Our role as researchers can play is to make data digestible for the non-academic, said Hernan Galperin of the University of Southern California.

The National Telecommunications and Information Administration requires states to work with community leaders and partners for the funds distributed by the Infrastructure Investment and Jobs Act.

Wilson praised this mandate, saying that understanding the funding impact will “begin with the NTIA’s mandate to work with community partners.”

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BEAD Program Initiative Should Utilize Analysis of Affordable Connectivity Program Enrollment

Analyzing ACP enrollment can help the BEAD program solve the ‘persisting gap between deployment and subscription.’



Photo of John Horrigan

WASHINGTON, June 16, 2022 – The National Telecommunications and Information Administration should utilize adoption data from the Affordable Connectivity Program to maximize the effectiveness of its $42.5-billion infrastructure program, according to a broadband adoption expert.

“If the federal government’s investments in broadband connectivity are to be effective, different programmatic pieces must work together,” said John Horrigan, Benton Senior Fellow and expert on technology adoption and digital inclusion, in a blog post Thursday.

Analyzing the enrollment data of the Federal Communications Commission’s ACP can help the Broadband Equity, Access and Deployment program — a $42.5 billion fund for infrastructure to be handed to the states — solve the “persisting gap between deployment and subscription” in three ways, said Horrigan.

First, examining ACP enrollment in zip codes can help target which areas within cities are unaware of ACP. Second, understanding where ACP enrollment is over-performing can “launch productive inquiry into models that may be effective – and replicable.” Third, ACP enrollment findings can help structure community outreach initiatives for digital inclusion.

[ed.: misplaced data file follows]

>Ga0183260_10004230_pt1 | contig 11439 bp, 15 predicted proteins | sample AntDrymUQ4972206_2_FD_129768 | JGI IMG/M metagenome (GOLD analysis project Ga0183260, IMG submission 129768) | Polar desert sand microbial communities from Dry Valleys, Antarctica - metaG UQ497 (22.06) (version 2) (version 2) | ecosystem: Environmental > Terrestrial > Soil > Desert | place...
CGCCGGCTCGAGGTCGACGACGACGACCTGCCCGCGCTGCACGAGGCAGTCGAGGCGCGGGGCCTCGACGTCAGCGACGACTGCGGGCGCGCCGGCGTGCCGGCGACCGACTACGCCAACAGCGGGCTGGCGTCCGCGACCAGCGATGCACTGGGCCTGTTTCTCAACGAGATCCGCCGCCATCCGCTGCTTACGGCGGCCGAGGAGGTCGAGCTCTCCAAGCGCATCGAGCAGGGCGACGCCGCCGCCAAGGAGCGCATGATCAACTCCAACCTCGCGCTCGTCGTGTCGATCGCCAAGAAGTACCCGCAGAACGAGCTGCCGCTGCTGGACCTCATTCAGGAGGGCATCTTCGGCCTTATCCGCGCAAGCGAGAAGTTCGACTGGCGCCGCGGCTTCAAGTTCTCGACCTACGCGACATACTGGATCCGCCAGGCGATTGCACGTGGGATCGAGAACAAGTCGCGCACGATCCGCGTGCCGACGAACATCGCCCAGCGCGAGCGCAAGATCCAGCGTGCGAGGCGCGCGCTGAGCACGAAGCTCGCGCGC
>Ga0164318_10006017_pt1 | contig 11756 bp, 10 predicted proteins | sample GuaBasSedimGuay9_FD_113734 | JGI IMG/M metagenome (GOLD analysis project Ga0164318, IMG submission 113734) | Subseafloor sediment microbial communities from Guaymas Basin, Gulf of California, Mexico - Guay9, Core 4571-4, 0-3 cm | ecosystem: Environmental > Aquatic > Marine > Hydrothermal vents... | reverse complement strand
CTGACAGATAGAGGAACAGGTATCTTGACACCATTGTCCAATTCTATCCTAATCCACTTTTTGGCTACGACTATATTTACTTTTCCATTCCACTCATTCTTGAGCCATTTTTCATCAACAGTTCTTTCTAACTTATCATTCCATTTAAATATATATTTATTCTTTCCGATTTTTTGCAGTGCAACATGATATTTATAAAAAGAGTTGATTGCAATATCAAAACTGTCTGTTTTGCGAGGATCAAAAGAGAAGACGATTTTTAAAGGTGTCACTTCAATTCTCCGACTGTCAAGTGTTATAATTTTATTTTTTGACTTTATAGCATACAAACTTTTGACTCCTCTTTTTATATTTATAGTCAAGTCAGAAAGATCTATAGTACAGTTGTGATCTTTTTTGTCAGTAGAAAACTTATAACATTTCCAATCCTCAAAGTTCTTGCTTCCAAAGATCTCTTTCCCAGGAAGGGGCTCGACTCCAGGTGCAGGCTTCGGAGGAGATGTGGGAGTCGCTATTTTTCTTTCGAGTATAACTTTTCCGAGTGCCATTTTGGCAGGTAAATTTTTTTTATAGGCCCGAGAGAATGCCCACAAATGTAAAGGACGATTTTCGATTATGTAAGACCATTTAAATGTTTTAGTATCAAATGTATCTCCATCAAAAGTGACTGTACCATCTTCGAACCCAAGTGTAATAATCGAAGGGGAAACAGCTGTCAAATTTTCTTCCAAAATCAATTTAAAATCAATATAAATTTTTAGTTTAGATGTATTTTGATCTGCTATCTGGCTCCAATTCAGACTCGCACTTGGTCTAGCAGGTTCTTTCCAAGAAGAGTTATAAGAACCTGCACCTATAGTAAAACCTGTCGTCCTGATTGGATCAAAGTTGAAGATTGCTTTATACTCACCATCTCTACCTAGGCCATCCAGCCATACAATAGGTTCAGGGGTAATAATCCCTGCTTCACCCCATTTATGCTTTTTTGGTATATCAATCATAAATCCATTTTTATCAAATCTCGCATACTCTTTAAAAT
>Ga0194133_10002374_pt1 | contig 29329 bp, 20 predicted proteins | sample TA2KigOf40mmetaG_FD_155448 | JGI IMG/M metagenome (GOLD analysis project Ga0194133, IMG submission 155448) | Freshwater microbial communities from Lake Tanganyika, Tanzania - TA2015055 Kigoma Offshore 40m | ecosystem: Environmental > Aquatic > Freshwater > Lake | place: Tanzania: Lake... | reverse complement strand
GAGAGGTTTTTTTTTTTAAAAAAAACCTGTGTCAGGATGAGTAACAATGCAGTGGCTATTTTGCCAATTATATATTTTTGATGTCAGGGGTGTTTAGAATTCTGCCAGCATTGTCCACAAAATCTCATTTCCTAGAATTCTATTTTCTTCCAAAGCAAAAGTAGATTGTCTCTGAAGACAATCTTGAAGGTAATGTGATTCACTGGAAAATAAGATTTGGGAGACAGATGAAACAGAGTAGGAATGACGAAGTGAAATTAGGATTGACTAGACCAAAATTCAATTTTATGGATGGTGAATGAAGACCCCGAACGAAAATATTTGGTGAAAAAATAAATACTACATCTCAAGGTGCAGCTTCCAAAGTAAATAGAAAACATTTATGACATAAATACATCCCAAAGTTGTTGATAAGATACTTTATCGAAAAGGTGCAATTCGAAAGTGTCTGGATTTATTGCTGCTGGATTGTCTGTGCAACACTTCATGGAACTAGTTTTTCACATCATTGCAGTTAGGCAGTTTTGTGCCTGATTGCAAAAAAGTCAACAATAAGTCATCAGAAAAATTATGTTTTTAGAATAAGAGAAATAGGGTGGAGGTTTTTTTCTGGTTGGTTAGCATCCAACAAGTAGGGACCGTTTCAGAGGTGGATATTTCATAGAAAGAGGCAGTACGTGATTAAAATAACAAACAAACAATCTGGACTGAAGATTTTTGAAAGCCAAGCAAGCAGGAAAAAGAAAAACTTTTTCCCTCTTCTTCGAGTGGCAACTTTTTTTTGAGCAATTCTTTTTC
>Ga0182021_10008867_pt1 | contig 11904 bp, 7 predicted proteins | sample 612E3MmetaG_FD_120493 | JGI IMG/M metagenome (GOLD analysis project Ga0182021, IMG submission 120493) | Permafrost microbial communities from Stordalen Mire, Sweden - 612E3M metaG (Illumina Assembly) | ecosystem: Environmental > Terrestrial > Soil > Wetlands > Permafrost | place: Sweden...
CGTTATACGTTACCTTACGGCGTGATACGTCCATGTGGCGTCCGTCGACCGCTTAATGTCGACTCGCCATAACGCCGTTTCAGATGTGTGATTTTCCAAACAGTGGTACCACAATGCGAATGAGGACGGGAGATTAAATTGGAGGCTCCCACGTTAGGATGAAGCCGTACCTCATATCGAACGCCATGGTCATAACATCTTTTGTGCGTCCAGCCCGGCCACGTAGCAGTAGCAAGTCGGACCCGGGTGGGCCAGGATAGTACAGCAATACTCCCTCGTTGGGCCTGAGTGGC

“The National Telecommunications and Information Administration has emphasized that a key goal of BEAD investments in digital equity,” said Horrigan. “State planners will need all the tools they can find to work toward that goal – and analysis of ACP performance is one such tool.”

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States Must Review ISP Capabilities When Awarding Federal Infrastructure Funds

‘[State] decision makers in this program need to be careful about who is the qualified and experienced provider.’



Photo of Paul Garnett (middle) and Alex Minard (right)

WASHINGTON, June 14, 2022 – States should ensure telecoms trusted with billions in federal infrastructure funds can do the job before giving them the money, according to experts at an Information Technology and Innovation Foundation webinar on Tuesday.

“[State] decision makers in this program need to be careful about who is the qualified and experienced provider and who is going to be able to actually deliver,” said Alex Minard, state legislative counsel at the NCTA, Internet and Television Association.

State broadband offices should look at the ISP’s broadband deployment plans and company track records to determine whether the provider has sufficient capacity to complete the project, said Paul Garnett, CEO of the broadband consulting firm the Vernonburg Group.

An ISP’s customer base and experience in broadband deployment can help states determine whether to invest in the company, added Garnett.

Minard added that ISP’s that provide a matching fund demonstrate their desire to work with the state and follow-through with their commitments.

He added that states must consider the costs of the project in regard to available funds, the likelihood of sign-ups from community members, and who will run the cybersecurity of the network in the long term.

State partnerships with ISP’s have been said to be essential for broadband deployment.